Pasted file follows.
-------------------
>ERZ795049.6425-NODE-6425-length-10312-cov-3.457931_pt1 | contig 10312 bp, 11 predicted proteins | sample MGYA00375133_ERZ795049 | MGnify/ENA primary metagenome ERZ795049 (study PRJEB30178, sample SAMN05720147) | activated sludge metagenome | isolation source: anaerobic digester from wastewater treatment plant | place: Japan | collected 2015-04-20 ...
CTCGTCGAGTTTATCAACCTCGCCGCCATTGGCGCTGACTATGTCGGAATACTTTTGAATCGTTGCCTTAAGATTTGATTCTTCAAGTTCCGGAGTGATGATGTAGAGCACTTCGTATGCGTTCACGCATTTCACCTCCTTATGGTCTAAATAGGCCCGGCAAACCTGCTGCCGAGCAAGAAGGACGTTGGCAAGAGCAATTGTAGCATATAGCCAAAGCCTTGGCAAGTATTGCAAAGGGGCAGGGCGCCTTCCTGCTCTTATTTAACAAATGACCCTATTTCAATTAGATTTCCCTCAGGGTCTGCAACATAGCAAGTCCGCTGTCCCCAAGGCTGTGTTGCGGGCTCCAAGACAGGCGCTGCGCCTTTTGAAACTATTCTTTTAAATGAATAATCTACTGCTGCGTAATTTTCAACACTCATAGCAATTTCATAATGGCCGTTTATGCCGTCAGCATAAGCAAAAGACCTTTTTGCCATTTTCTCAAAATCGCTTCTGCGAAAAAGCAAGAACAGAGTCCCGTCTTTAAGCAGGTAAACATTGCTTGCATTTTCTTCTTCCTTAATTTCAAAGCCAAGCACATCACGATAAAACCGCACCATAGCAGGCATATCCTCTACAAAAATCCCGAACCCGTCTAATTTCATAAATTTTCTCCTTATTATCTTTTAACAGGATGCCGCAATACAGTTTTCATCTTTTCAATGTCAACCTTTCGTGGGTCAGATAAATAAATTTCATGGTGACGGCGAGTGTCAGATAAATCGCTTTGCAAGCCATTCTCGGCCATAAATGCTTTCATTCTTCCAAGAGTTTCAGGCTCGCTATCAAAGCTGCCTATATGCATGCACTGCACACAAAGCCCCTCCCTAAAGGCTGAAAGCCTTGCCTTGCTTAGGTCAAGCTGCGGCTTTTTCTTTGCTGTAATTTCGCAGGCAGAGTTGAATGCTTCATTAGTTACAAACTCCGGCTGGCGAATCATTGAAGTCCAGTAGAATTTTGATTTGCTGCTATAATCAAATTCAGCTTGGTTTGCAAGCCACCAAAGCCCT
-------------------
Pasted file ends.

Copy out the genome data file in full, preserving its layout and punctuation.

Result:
>ERZ795049.6425-NODE-6425-length-10312-cov-3.457931_pt1 | contig 10312 bp, 11 predicted proteins | sample MGYA00375133_ERZ795049 | MGnify/ENA primary metagenome ERZ795049 (study PRJEB30178, sample SAMN05720147) | activated sludge metagenome | isolation source: anaerobic digester from wastewater treatment plant | place: Japan | collected 2015-04-20 ...
CTCGTCGAGTTTATCAACCTCGCCGCCATTGGCGCTGACTATGTCGGAATACTTTTGAATCGTTGCCTTAAGATTTGATTCTTCAAGTTCCGGAGTGATGATGTAGAGCACTTCGTATGCGTTCACGCATTTCACCTCCTTATGGTCTAAATAGGCCCGGCAAACCTGCTGCCGAGCAAGAAGGACGTTGGCAAGAGCAATTGTAGCATATAGCCAAAGCCTTGGCAAGTATTGCAAAGGGGCAGGGCGCCTTCCTGCTCTTATTTAACAAATGACCCTATTTCAATTAGATTTCCCTCAGGGTCTGCAACATAGCAAGTCCGCTGTCCCCAAGGCTGTGTTGCGGGCTCCAAGACAGGCGCTGCGCCTTTTGAAACTATTCTTTTAAATGAATAATCTACTGCTGCGTAATTTTCAACACTCATAGCAATTTCATAATGGCCGTTTATGCCGTCAGCATAAGCAAAAGACCTTTTTGCCATTTTCTCAAAATCGCTTCTGCGAAAAAGCAAGAACAGAGTCCCGTCTTTAAGCAGGTAAACATTGCTTGCATTTTCTTCTTCCTTAATTTCAAAGCCAAGCACATCACGATAAAACCGCACCATAGCAGGCATATCCTCTACAAAAATCCCGAACCCGTCTAATTTCATAAATTTTCTCCTTATTATCTTTTAACAGGATGCCGCAATACAGTTTTCATCTTTTCAATGTCAACCTTTCGTGGGTCAGATAAATAAATTTCATGGTGACGGCGAGTGTCAGATAAATCGCTTTGCAAGCCATTCTCGGCCATAAATGCTTTCATTCTTCCAAGAGTTTCAGGCTCGCTATCAAAGCTGCCTATATGCATGCACTGCACACAAAGCCCCTCCCTAAAGGCTGAAAGCCTTGCCTTGCTTAGGTCAAGCTGCGGCTTTTTCTTTGCTGTAATTTCGCAGGCAGAGTTGAATGCTTCATTAGTTACAAACTCCGGCTGGCGAATCATTGAAGTCCAGTAGAATTTTGATTTGCTGCTATAATCAAATTCAGCTTGGTTTGCAAGCCACCAAAGCCCT